David Davis has rejected suggestions that the UK will have to pay a €100bn (£84.5bn) bill to leave the European Union, saying rising estimates of the divorce bill prove that no deal is better than a bad deal.
“We will not be paying €100bn,” the Brexit secretary told ITV’s Good Morning Britain.
It had been estimated that Brussels was seeking up to €60bn to allow the UK to leave the bloc, but added demands by the EU could put the final settlement at €100bn, according to the Financial Times.
Speaking later to BBC Radio 4’s Today programme Davis dismissed the figure as part of the “rough and tumble” of negotiations.
His comments came as Michel Barnier, the EU’s chief Brexit negotiator, was about to hold a press conference in Brussels, outlining the details of the EU’s negotiating position.
Davis said: “Our intention is to get an agreement; we have to maintain the alternative option. That’s why Theresa said no deal is better than a bad deal. This morning you see demands for €100bn in the papers. It has gone from €50bn, to €60bn to €100bn. It rather actually proves her point. I know that is not where we will end up. The simple truth is this is going to be a tough negotiation.”
Davis cited the example of Margaret Thatcher’s negotiations with European leaders. He said: “When Mrs Thatcher walked away she got the rebate. We have a €290bn market for them. Once we are outside we will be their biggest external market. That’s incredibly important to them …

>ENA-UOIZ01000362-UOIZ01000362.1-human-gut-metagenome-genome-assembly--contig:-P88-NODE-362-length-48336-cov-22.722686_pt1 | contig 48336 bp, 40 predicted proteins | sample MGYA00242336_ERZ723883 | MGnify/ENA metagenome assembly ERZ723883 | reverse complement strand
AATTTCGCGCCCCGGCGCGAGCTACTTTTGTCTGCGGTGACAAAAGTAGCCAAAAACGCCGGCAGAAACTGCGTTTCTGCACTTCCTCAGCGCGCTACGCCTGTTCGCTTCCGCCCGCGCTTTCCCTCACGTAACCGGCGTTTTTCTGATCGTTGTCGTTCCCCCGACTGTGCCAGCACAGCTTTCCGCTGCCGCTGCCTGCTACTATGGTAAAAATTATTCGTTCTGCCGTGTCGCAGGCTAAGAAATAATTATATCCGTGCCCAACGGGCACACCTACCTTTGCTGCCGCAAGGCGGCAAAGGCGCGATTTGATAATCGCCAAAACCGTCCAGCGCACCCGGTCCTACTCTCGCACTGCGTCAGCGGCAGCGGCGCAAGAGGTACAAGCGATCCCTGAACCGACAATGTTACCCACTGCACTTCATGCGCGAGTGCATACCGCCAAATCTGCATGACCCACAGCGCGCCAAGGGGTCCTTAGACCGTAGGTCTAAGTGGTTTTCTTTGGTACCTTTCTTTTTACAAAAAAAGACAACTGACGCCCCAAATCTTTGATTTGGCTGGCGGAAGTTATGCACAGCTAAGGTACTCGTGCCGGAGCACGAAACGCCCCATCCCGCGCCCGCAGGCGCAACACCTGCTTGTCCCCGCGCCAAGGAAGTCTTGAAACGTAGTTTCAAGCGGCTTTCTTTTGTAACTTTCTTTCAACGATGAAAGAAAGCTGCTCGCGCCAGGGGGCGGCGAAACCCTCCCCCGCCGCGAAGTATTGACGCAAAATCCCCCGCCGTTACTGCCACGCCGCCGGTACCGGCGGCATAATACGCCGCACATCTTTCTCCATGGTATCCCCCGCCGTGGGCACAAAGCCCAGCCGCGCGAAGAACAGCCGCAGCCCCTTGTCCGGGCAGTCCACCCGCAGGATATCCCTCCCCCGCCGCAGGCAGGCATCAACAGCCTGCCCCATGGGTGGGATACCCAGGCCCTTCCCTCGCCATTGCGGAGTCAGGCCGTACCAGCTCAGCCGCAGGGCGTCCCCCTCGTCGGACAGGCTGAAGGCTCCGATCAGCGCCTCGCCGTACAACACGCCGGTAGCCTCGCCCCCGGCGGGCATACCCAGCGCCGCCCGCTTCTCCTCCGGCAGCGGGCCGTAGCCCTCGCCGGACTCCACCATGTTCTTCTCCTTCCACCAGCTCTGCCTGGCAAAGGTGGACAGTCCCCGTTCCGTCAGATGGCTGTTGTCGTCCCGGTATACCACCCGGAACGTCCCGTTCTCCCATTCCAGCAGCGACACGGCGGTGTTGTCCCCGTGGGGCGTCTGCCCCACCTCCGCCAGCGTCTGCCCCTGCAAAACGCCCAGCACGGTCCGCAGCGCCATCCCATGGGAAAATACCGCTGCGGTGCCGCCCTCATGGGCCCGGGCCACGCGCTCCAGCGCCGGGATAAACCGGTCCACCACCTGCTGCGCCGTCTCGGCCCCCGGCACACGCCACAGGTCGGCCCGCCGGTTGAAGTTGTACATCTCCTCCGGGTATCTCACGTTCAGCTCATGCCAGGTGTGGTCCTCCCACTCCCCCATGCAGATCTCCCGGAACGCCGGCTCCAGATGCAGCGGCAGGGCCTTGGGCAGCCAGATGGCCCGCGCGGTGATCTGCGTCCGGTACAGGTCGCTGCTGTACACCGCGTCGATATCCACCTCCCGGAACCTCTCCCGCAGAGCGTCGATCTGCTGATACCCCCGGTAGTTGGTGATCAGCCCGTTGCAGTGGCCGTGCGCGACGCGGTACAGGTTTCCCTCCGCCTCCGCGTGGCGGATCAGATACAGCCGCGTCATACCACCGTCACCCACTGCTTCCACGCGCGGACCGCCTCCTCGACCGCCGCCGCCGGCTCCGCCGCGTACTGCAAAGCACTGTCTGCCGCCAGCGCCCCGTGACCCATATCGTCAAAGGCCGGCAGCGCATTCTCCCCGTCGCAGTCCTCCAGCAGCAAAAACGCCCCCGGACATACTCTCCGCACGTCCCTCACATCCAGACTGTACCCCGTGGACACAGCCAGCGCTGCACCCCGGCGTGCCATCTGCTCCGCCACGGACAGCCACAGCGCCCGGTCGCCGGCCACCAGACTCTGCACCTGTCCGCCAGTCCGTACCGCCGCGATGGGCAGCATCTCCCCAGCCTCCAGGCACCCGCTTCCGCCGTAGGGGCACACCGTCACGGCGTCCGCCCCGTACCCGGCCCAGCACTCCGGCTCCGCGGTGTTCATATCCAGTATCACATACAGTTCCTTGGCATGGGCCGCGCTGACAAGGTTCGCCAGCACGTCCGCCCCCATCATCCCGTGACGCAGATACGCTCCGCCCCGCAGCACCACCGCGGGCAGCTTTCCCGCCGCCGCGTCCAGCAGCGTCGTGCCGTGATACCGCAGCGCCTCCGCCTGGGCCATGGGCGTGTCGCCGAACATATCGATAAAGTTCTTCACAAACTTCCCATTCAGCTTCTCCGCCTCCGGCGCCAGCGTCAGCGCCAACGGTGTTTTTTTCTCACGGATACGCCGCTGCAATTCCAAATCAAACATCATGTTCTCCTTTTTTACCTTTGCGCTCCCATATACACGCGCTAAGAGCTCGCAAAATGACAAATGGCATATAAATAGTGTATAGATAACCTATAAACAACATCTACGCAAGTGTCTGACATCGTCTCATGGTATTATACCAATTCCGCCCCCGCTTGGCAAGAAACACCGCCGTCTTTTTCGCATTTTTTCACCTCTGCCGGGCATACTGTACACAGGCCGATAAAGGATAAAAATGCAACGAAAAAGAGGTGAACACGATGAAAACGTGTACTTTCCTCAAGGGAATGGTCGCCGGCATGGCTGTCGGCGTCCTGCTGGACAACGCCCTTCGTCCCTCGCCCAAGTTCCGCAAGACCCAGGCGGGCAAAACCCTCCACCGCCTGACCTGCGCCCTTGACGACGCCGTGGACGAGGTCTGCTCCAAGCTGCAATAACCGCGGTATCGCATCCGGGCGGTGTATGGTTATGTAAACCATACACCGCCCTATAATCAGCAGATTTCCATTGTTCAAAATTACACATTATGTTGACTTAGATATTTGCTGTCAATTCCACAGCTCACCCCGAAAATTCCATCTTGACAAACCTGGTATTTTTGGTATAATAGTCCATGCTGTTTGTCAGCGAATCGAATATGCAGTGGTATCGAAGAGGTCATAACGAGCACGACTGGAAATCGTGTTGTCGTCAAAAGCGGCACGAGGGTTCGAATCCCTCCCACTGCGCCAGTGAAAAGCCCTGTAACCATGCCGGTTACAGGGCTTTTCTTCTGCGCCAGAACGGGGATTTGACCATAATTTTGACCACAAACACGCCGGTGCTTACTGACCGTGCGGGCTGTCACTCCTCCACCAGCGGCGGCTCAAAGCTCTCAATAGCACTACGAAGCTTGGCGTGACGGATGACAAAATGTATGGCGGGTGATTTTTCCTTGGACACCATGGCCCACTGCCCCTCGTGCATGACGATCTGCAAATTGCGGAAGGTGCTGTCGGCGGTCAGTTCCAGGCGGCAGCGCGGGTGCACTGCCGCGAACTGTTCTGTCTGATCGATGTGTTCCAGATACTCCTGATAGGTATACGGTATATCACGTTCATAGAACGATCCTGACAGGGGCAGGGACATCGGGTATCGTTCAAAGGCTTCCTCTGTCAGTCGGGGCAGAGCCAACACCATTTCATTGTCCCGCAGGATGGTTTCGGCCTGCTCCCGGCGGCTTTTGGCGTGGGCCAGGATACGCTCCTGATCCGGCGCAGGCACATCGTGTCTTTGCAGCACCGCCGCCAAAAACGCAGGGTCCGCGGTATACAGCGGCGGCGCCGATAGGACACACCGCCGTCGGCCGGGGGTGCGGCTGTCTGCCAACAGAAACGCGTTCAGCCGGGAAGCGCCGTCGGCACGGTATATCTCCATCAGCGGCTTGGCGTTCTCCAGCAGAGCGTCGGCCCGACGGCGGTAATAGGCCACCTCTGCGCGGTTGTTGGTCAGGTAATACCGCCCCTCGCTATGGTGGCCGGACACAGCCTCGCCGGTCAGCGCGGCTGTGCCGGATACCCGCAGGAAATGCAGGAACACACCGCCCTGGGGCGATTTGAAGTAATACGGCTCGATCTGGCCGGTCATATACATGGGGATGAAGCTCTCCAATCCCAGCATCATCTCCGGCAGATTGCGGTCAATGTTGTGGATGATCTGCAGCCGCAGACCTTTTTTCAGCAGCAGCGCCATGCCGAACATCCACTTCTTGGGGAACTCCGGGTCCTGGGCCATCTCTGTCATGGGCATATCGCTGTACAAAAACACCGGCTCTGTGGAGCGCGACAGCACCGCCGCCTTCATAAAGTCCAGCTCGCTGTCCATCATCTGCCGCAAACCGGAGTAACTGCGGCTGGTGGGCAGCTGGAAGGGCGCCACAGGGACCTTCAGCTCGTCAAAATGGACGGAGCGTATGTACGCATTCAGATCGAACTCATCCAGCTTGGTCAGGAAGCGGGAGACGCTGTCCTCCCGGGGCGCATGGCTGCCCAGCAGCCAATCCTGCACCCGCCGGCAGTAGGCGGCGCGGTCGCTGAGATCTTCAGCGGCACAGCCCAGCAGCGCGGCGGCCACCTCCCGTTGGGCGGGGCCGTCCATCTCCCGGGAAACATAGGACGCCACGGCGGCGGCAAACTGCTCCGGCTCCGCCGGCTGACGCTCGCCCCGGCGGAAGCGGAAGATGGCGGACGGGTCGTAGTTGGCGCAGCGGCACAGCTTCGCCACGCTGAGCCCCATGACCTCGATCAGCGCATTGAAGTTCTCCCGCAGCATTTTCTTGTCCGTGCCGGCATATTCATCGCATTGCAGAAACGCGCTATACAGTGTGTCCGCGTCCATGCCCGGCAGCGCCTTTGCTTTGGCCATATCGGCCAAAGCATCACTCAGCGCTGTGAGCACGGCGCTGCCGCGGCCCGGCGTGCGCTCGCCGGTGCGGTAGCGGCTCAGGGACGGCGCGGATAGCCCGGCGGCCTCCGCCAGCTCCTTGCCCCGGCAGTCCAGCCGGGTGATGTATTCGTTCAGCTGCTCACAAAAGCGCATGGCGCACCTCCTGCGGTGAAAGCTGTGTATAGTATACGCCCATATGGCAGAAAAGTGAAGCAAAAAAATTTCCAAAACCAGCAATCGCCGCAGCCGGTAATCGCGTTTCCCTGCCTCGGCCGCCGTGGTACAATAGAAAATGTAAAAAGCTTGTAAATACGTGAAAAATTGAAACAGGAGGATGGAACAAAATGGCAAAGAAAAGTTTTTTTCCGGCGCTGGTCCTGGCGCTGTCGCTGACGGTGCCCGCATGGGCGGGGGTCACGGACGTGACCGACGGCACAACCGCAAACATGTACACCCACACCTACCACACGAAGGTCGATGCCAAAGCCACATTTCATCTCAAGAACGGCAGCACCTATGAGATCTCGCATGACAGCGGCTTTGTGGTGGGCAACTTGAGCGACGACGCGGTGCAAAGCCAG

“In the walkaway circumstance there is nothing to pay. But nobody is looking for that outcome. We want a deal. We think we can get a deal.”
He added: “You’ve seen in the mixture of gossip and spin in the last week. The British public should look at everything that comes out with a pinch of salt. This is first part where we will have this slight rough and tumble approach.”
Davis also dismissed a suggestion by Barnier that the European courts could arbitrate on the final divorce bill.
He said: “We don’t agree with that. These are negotiating demands that are being lined up. And we will make our counters to them. That’s not something that we see as being either necessary or valuable.”
Davis, who will be leading the Brexit negotiations, insisted that he could do a deal with Barnier: “I’ve dealt with Michel Barnier many years ago. You will never hear a word of criticism of him from me. He’s tough, he’s straightforward, he’s French, he’s very elegant. He’s determined, but he’s also done deals in the past.”
He added: “We have said we will obey our legal obligations but they are not going to be determined for us by one side or the other; it will be a matter of negotiation.”
Leaks revealed a tense dinner took place last week at Downing Street between May and European commission president, Jean-Claude Juncker. May’s demands that the trade talks should occur before a divorce bill had been agreed were met with incredulity, according to the leaks.
On Tuesday May declared that she would be a “bloody difficult woman” in the talks. The prime minister told the BBC: “During the Conservative party leadership campaign I was described by one of my colleagues as a bloody difficult woman. And I said at the time the next person to find that out will be Jean-Claude Juncker.”